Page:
Diabetes, bone and glucose-lowering agents: clinical outcomes
Author: Ann V. Schwartz
Publisher: Springer Berlin Heidelberg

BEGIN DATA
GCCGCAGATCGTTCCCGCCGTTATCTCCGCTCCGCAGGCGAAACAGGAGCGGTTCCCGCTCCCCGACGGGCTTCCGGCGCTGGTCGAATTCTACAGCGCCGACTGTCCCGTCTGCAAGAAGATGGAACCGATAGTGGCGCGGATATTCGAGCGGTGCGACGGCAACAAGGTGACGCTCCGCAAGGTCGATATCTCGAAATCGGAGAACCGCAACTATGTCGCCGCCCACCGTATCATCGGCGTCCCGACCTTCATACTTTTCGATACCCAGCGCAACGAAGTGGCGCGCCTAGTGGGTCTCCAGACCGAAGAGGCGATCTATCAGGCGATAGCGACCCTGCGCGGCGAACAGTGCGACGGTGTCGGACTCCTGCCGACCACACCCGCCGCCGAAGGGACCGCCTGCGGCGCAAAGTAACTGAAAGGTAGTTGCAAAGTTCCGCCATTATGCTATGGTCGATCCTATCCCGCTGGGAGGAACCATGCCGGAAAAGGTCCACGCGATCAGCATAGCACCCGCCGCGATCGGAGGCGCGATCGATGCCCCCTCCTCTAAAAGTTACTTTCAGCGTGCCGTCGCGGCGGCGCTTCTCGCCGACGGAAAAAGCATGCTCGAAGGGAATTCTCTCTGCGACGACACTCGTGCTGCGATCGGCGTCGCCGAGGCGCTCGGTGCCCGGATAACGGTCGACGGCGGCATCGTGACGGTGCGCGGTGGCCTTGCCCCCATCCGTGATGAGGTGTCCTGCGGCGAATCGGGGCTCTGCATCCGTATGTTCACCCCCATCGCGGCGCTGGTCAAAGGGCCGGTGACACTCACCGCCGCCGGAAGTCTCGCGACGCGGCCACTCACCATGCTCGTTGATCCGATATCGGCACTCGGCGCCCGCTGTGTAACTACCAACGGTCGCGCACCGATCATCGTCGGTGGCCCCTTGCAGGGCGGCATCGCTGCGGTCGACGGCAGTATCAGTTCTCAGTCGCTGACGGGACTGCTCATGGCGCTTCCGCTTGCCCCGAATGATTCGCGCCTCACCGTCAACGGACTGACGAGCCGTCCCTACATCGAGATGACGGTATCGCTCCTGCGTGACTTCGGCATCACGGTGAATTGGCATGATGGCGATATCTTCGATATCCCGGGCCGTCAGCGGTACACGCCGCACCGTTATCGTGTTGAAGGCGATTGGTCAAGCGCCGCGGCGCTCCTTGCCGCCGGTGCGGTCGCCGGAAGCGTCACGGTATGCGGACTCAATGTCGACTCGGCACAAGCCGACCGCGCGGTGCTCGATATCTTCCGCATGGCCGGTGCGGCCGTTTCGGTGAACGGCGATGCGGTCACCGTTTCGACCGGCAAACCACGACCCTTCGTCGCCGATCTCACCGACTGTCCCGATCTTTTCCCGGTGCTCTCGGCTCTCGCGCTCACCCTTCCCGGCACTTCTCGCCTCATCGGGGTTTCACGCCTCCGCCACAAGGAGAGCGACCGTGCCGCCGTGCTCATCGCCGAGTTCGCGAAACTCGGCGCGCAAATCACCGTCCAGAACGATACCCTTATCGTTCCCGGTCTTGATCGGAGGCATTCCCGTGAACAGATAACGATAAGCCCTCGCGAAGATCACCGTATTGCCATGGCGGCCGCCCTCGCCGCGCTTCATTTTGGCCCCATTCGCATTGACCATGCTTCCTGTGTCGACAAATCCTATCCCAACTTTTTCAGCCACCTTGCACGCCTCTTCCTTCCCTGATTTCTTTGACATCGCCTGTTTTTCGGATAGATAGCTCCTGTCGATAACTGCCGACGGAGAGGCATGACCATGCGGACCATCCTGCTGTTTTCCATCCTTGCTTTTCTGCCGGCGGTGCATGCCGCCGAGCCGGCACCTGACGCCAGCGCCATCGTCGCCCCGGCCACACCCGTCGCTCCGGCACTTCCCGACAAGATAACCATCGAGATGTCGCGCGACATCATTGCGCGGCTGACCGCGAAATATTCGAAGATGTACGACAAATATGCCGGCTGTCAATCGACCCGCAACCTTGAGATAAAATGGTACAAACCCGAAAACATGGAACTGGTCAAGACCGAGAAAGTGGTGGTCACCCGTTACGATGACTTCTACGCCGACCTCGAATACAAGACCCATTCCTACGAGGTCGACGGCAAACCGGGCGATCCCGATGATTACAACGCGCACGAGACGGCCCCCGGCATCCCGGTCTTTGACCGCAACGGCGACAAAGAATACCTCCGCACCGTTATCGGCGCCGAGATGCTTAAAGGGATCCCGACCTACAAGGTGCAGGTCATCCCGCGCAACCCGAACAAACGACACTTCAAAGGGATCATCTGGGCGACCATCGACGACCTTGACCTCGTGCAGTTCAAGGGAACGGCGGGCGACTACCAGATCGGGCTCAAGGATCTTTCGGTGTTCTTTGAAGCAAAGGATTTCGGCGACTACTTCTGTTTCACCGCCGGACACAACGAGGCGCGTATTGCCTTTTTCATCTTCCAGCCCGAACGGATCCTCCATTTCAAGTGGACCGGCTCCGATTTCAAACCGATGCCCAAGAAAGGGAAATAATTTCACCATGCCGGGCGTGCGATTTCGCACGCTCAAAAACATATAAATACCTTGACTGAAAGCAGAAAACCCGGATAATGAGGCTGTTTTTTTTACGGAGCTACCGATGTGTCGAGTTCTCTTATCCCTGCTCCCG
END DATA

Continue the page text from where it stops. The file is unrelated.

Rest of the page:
Older adults with diabetes are at higher risk of fracture and of complications resulting from a fracture. Hence, fracture risk reduction is an important goal in diabetes management. This review is one of a pair discussing the relationship between diabetes, bone and glucose-lowering agents; an accompanying review is provided in this issue of Diabetologia by Beata Lecka-Czernik (DOI 10.1007/s00125-017-4269-4). Specifically, this review discusses the challenges of accurate fracture risk assessment in diabetes. Standard tools for risk assessment can be used to predict fracture but clinicians need to be aware of the tendency for the bone mineral density T-score and the fracture risk assessment tool (FRAX) to underestimate risk in those with diabetes. Diabetes duration, complications and poor glycaemic control are useful clinical markers of increased fracture risk. Glucose-lowering agents may also affect fracture risk, independent of their effects on glycaemic control, as seen with the negative skeletal effects of the thiazolidinediones; in this review, the potential effects of glucose-lowering medications on fracture risk are discussed. Finally, the current understanding of effective fracture prevention in older adults with diabetes is reviewed.